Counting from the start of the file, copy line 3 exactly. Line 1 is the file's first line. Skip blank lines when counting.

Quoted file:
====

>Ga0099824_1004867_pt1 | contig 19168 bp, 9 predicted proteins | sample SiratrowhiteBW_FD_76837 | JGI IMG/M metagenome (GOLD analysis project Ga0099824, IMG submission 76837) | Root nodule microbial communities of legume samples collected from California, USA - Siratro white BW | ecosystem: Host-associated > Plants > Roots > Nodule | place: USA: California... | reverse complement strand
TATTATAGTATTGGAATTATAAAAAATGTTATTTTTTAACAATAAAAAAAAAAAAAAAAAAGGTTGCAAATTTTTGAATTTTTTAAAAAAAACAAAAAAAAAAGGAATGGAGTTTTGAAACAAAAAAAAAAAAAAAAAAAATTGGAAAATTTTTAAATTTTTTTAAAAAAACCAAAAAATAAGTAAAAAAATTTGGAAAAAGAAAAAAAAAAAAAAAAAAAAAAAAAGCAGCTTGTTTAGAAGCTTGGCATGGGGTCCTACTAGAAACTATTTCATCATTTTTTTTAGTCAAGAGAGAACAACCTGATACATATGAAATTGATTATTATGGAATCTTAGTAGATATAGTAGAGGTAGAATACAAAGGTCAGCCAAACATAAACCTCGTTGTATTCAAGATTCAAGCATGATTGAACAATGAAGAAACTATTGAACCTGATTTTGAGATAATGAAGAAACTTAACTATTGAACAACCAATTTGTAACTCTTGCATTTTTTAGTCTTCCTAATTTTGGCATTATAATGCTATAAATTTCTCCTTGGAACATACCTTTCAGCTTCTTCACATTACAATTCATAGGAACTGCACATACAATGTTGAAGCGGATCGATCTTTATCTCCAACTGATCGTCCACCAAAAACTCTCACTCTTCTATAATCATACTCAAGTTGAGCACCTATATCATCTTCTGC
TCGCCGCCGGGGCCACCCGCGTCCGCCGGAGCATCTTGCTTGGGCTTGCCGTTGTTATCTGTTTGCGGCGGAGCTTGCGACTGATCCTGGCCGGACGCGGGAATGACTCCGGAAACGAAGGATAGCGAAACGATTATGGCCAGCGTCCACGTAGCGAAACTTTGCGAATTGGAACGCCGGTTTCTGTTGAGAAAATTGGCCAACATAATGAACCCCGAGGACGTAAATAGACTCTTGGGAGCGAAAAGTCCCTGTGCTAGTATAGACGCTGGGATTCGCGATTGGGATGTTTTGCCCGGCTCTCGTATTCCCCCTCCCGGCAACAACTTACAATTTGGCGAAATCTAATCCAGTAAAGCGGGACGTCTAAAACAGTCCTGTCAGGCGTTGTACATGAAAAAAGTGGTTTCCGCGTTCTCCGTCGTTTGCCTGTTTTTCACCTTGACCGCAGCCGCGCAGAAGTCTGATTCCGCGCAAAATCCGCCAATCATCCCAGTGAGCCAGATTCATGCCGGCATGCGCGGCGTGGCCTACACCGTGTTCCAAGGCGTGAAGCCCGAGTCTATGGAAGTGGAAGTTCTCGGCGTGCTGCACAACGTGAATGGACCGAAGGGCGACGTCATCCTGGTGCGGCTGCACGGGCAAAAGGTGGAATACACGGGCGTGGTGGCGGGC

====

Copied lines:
TCGCCGCCGGGGCCACCCGCGTCCGCCGGAGCATCTTGCTTGGGCTTGCCGTTGTTATCTGTTTGCGGCGGAGCTTGCGACTGATCCTGGCCGGACGCGGGAATGACTCCGGAAACGAAGGATAGCGAAACGATTATGGCCAGCGTCCACGTAGCGAAACTTTGCGAATTGGAACGCCGGTTTCTGTTGAGAAAATTGGCCAACATAATGAACCCCGAGGACGTAAATAGACTCTTGGGAGCGAAAAGTCCCTGTGCTAGTATAGACGCTGGGATTCGCGATTGGGATGTTTTGCCCGGCTCTCGTATTCCCCCTCCCGGCAACAACTTACAATTTGGCGAAATCTAATCCAGTAAAGCGGGACGTCTAAAACAGTCCTGTCAGGCGTTGTACATGAAAAAAGTGGTTTCCGCGTTCTCCGTCGTTTGCCTGTTTTTCACCTTGACCGCAGCCGCGCAGAAGTCTGATTCCGCGCAAAATCCGCCAATCATCCCAGTGAGCCAGATTCATGCCGGCATGCGCGGCGTGGCCTACACCGTGTTCCAAGGCGTGAAGCCCGAGTCTATGGAAGTGGAAGTTCTCGGCGTGCTGCACAACGTGAATGGACCGAAGGGCGACGTCATCCTGGTGCGGCTGCACGGGCAAAAGGTGGAATACACGGGCGTGGTGGCGGGC